A review into the culture at British Cycling – ordered following claims of bullying and discrimination – will be made public later.

It was launched in April 2016 when track cyclist Jess Varnish made allegations of sexism and bullying against coach Shane Sutton after she was dropped by Team GB.

Several other riders also made allegations against Sutton, all of which he denied. The Australian was suspended, but immediately quit.

Cyclist Nicole Cooke then told a parliamentary select committee that British Cycling was run by men, for men.

An internal investigation by the British Cycling board upheld a complaint that Mr Sutton had described female riders as bitches.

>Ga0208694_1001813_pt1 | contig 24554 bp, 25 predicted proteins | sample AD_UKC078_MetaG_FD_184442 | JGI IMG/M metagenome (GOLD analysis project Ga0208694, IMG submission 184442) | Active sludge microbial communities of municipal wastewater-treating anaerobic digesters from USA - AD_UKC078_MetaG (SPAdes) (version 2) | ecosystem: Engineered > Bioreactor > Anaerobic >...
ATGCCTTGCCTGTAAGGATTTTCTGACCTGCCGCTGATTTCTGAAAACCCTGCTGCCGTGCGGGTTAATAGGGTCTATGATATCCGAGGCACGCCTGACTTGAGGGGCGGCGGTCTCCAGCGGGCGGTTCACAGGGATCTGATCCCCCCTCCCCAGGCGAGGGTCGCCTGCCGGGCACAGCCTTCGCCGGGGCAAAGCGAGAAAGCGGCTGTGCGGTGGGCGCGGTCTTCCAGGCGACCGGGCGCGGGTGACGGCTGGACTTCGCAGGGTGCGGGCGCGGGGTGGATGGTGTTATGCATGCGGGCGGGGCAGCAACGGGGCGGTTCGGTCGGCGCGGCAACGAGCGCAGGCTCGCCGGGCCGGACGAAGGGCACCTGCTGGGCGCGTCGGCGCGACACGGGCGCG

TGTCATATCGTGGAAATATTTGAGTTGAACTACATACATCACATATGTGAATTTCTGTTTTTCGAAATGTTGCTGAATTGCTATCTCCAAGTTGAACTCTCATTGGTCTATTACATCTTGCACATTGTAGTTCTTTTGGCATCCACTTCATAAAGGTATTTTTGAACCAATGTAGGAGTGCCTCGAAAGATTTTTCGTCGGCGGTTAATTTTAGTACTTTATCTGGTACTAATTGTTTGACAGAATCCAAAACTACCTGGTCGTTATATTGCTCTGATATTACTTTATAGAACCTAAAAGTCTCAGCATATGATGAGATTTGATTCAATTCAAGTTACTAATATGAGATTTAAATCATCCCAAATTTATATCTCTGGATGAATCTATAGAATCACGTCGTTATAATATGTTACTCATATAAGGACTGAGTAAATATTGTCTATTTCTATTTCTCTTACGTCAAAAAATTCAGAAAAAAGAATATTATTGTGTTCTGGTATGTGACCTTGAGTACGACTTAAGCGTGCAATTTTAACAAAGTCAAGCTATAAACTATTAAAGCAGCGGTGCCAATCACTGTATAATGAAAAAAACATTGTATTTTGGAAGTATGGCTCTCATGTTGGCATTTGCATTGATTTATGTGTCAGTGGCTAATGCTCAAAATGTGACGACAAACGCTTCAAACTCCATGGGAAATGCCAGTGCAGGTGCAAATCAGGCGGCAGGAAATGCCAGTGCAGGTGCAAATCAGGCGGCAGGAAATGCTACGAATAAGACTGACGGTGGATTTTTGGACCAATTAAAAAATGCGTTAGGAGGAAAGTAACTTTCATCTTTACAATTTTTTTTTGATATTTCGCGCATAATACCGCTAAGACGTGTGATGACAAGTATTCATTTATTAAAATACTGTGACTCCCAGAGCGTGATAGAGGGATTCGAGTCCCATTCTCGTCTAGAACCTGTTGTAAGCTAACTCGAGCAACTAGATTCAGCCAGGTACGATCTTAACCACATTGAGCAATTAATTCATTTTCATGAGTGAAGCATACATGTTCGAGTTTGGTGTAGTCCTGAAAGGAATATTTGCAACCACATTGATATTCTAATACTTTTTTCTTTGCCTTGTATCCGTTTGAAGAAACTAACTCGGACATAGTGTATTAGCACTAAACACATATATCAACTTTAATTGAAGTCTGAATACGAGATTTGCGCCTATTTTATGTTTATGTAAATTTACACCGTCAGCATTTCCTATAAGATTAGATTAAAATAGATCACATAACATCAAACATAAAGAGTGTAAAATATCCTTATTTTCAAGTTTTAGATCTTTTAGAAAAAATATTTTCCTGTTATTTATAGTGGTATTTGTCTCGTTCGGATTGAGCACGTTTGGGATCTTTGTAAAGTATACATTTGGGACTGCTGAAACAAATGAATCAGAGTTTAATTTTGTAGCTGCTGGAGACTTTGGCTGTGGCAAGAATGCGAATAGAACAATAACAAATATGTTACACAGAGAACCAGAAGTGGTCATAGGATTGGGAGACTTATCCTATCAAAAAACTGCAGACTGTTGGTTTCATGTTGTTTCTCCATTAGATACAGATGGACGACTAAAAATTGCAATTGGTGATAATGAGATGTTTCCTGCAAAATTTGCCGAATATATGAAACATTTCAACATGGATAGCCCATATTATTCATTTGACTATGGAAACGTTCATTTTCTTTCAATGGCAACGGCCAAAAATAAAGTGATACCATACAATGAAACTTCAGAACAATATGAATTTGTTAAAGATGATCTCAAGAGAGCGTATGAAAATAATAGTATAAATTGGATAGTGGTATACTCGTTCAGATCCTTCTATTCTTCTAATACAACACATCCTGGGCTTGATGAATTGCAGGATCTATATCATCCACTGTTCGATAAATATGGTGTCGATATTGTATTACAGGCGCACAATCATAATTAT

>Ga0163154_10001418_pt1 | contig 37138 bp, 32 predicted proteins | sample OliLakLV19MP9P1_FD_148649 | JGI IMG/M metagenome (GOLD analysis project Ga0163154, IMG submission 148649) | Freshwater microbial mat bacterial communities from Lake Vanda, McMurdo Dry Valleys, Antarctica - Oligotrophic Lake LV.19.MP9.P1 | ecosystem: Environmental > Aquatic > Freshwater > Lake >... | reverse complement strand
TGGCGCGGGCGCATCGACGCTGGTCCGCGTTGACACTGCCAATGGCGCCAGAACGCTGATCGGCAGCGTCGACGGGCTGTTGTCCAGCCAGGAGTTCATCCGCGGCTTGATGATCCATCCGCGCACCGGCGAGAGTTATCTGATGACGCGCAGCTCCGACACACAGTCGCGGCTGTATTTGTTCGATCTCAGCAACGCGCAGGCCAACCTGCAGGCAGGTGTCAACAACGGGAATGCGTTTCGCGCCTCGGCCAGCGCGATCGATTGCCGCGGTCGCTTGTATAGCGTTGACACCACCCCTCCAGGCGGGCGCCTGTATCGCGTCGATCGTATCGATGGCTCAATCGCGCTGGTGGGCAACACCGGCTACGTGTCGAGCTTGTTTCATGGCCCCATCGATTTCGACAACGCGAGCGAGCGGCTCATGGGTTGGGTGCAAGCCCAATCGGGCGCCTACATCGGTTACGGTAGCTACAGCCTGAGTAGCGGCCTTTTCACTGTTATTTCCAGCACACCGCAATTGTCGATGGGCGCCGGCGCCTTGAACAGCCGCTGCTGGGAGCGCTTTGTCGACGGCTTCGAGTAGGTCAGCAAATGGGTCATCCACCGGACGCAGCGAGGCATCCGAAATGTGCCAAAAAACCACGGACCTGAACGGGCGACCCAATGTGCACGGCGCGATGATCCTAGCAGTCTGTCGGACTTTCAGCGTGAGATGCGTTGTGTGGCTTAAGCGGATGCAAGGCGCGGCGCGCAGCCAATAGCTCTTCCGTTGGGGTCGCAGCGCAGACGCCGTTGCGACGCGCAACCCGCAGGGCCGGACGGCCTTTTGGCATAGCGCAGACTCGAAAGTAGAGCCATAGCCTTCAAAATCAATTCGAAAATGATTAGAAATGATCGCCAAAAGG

The review has taken 14 months, although a draft report was leaked to a newspaper earlier this year.

Paralympic legend Dame Tanni Gray-Thompson carried out a similar review into sports that receive National Lottery funding.

We are better than just chewing up people and spitting them out at the end, she told Sky News.

It’s a pretty tough life being an athlete and it’s only right that we protect them and look after them.

In our desire to win medals and not compromise, things got a few steps too far. We will still win medals, we will just do it in a different way.

All sports will have to adhere to a strict new code of governance from November – or they will lose their funding.

British Cycling is due to receive £43m from UK Sport and Sport England – investment that will be threatened if it does not comply.

The report will be published at 11am.

(c) Sky News 2017: British Cycling: Report into sexism and bullying claims due out